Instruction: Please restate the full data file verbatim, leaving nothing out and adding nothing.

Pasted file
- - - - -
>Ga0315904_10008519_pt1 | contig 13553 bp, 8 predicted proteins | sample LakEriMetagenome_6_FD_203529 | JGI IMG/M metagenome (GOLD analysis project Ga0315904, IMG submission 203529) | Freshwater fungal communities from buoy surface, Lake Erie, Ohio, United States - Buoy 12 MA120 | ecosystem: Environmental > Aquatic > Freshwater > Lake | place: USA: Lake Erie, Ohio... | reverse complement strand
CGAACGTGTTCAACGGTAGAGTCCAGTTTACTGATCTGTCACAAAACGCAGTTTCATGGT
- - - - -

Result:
>Ga0315904_10008519_pt1 | contig 13553 bp, 8 predicted proteins | sample LakEriMetagenome_6_FD_203529 | JGI IMG/M metagenome (GOLD analysis project Ga0315904, IMG submission 203529) | Freshwater fungal communities from buoy surface, Lake Erie, Ohio, United States - Buoy 12 MA120 | ecosystem: Environmental > Aquatic > Freshwater > Lake | place: USA: Lake Erie, Ohio... | reverse complement strand
CGAACGTGTTCAACGGTAGAGTCCAGTTTACTGATCTGTCACAAAACGCAGTTTCATGGT